Now You See It Now You Don’t – New Tricks with Computers and Projectors
Up until a relatively short time ago, computers were the size of a small car, the components humming, whirring, and even glowing. Cathode ray tube computer monitors were obtrusive, not to mention heavy, and laptops were commonly the size of a suitcase. These days, microcontrollers the size of a credit card are being used in almost everything and LCD screens not much thicker than a coaxial cable itself grace our living rooms. So what can we do with this cheap and tiny tech?
We can do almost anything. We can make ourselves invisible, we can change how a building looks or we can create an immense light show. While the next generation of pico-projectors will take things to another level, what we have at the moment is pretty cool.
The nature of electronic projectors has spawned the creation of wearable materials designed to act as a screen for the projector, while leaving the image barely visible when projected onto clothes or skin.
This allows the possibility for impressive demonstrations whereby the demonstrator can blend into a projected background simply by putting on a lab coat made of this impressive material. The technology would also vastly improve special effects in the theatre, whereby actors would be tracked by a camera and the costumes projected onto them and morphed as the scenes changed. This technology could also open up the possibility for a sign language narrator for the deaf to sit at the corner of a cinema screen or theatre production, barely visible to those not looking out for them, but still not interfering with the picture.
3D mapping involves the use of powerful projectors, miles of coaxial cable and complex mathematics to create the illusion of actual changes on the surface onto which the image is projected. This impressive feat of electrical engineering relies on the use of a network of high quality projectors to project a replica image of a building onto the building itself, generally performed at night to make the effect more convincing.
Because the projected image is so bright when compared with the building, changes to the image seem to be incredibly realistic, since the actual building won’t be seen beneath the bright projection. 3D mapping algorithms are used to calculate the 2D points at which the image must be projected along with the appropriate shadow effects required to make an object projected onto a 2D surface appear to exist in three dimensions. With the advent of higher resolution projectors, more powerful computers, and sophisticated 3D scanning apparatus, the area of 3D mapping is becoming a more and more prevalent feature of concerts and public demonstrations, and is used today to promote films and products to great effect.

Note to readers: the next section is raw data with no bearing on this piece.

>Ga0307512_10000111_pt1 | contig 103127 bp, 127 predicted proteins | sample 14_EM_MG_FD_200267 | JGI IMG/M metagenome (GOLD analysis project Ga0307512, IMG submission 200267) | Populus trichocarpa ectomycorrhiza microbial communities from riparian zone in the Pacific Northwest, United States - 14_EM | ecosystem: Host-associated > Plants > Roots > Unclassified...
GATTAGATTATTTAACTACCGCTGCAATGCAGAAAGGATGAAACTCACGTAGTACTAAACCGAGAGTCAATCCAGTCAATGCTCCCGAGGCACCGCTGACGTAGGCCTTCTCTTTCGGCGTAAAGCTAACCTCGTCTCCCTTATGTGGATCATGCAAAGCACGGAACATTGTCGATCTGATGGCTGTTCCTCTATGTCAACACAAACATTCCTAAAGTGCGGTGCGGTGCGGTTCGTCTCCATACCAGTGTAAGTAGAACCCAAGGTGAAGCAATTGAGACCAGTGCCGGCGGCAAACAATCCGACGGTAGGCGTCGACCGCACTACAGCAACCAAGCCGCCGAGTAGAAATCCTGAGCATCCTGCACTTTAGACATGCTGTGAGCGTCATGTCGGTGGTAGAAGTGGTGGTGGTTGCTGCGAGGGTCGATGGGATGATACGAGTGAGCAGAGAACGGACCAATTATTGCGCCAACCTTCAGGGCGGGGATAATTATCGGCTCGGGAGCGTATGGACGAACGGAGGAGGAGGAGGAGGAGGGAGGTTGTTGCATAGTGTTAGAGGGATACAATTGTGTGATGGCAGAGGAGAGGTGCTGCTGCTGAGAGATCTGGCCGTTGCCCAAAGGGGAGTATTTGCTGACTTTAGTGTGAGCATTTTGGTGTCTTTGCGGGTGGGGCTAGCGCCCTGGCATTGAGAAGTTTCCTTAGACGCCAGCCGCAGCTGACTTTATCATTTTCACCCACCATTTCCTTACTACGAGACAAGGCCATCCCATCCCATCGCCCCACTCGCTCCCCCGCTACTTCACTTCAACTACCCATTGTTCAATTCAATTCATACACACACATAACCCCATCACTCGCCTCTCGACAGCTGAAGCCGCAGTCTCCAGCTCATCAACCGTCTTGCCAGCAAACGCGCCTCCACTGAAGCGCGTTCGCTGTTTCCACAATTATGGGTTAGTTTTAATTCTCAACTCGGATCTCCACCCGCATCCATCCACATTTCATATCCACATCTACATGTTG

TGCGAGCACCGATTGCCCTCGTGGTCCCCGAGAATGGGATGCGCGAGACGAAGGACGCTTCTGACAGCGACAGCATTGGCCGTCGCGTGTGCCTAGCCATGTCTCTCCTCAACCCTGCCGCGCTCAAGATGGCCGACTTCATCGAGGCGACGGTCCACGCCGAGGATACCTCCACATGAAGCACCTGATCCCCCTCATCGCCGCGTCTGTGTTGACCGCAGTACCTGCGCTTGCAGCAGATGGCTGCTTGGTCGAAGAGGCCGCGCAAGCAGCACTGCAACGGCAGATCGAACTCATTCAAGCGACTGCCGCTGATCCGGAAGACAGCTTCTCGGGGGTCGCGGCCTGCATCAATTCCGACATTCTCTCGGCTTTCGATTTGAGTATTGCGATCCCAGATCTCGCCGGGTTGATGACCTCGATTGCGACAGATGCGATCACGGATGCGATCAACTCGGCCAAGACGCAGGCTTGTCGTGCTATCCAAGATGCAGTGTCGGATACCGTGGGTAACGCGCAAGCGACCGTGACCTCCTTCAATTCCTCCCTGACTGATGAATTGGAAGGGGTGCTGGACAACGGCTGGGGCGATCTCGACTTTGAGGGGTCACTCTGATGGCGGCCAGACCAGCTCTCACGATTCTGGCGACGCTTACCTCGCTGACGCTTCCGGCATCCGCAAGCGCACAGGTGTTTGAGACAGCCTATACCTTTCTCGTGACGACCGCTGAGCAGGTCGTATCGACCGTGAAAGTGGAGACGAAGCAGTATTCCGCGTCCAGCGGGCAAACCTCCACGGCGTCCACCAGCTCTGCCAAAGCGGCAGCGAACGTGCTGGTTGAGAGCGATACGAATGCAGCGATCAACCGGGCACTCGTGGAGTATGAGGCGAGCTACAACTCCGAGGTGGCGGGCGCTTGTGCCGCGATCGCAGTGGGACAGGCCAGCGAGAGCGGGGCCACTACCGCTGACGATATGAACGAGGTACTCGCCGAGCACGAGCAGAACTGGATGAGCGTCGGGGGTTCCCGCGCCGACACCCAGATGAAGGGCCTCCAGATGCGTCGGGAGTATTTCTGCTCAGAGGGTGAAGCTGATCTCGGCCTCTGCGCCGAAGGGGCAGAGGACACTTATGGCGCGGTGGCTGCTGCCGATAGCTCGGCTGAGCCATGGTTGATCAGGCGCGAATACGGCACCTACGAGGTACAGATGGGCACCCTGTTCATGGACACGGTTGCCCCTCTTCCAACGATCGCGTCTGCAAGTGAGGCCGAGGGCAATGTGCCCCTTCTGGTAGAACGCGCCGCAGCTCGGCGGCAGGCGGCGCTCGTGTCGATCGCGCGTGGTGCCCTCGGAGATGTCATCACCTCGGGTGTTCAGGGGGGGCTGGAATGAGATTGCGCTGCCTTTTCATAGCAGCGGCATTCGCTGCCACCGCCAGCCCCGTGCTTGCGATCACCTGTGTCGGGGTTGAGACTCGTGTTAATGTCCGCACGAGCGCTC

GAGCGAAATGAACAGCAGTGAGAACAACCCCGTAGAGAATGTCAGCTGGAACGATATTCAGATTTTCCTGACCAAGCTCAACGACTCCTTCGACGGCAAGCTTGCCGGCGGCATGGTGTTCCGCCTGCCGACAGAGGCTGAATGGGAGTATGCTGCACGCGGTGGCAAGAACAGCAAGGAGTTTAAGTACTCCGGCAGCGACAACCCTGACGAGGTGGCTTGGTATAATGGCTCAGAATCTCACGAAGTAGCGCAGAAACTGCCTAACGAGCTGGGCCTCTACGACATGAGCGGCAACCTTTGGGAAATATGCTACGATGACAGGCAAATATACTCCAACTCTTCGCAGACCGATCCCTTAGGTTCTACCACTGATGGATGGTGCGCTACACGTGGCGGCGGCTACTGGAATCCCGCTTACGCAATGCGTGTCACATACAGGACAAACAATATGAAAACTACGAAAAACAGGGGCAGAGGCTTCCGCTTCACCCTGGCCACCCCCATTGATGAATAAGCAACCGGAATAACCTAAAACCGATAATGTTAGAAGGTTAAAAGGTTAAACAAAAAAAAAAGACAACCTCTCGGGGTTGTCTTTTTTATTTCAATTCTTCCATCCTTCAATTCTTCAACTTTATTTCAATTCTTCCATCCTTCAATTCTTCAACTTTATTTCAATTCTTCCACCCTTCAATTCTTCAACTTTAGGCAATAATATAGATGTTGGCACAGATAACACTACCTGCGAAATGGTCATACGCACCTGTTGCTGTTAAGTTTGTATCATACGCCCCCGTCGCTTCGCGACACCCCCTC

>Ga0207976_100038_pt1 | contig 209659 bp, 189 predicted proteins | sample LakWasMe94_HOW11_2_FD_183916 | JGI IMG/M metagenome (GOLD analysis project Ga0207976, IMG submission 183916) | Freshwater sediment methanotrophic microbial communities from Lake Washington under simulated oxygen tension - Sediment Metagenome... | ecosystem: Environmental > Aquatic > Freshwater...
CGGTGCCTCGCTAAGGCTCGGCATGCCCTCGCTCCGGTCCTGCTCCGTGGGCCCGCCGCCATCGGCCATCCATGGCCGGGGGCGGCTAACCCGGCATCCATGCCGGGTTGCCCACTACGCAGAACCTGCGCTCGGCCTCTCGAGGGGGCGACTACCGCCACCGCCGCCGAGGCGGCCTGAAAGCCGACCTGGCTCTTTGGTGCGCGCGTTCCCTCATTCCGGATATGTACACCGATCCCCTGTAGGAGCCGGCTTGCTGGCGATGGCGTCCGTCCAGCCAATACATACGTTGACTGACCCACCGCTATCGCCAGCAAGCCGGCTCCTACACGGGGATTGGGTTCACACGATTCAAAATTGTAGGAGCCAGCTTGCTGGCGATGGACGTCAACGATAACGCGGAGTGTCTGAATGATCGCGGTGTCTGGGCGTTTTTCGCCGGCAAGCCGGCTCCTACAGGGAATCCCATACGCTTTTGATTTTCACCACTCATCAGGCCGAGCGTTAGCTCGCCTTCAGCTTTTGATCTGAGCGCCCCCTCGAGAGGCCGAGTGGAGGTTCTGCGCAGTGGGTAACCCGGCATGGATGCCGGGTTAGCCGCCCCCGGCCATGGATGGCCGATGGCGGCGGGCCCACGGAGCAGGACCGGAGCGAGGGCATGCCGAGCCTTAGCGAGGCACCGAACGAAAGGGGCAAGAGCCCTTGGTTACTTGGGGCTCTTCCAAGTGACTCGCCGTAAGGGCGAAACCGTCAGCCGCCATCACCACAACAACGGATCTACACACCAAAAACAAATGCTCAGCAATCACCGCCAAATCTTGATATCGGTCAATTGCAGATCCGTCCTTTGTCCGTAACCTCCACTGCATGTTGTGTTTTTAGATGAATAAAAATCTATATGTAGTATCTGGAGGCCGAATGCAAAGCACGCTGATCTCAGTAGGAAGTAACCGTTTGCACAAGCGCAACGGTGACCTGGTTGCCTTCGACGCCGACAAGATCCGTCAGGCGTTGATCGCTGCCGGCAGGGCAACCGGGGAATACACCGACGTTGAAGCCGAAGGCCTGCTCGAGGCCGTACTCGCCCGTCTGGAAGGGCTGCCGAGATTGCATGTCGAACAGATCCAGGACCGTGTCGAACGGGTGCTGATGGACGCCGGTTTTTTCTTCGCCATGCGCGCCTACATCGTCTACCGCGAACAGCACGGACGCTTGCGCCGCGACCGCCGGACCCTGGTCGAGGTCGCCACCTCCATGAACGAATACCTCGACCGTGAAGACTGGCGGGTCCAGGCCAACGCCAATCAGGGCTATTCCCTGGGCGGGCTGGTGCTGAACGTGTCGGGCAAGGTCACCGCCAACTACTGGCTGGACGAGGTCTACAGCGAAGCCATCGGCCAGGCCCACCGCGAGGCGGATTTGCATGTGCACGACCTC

For years, enthusiastic hobbyists have speckled their house with Christmas lights but now that you can wire everything up to a microcontroller, you can control each light individually and set up some pretty complex sequences.
By timing these lighting systems to sync with the music, you have something that can get millions of views on YouTube. Coaxial cable can often be run outside leading to a set of speakers to complete the effect. These cables are tough enough to be popped under a flowerbed or gravel driveway, and still give superb sound quality. Loading your microcontroller with specifically designed MIDI files can be one way to achieve this effect, but imagine the look on your friends’ faces when they discover their karaoke microphone is controlling your lights (although that might be pushing your neighbors patience a bit too far).
These lights aren’t just for Christmas and a similar system could be used for the ultimate Halloween haunted house, simply replacing the lighting with smoke generators and actuators for a pop up skeleton. Instead of music, creaks, groans and screams would be better MP3’s to have and the microcontroller means that the entire thing can be set off with a pressure sensor.
With modern electronics becoming less expensive and more prevalent, electronic tricks are evolving and with some standard parts and your trusty pair of wire strippers, you can put on an amazing show like never before.
Written by: The quest to build the best haunted house in Sioux City made Floyd Johnson begin learning electronics after 20 years in the military. The skills were transferable, although he now uses pressure plates and tripwires to activate model vampires, doors and sound effects. Floyd begins preparing as early as August, so if you see him under the decking with a digital multimeter, don’t step there when Halloween comes around.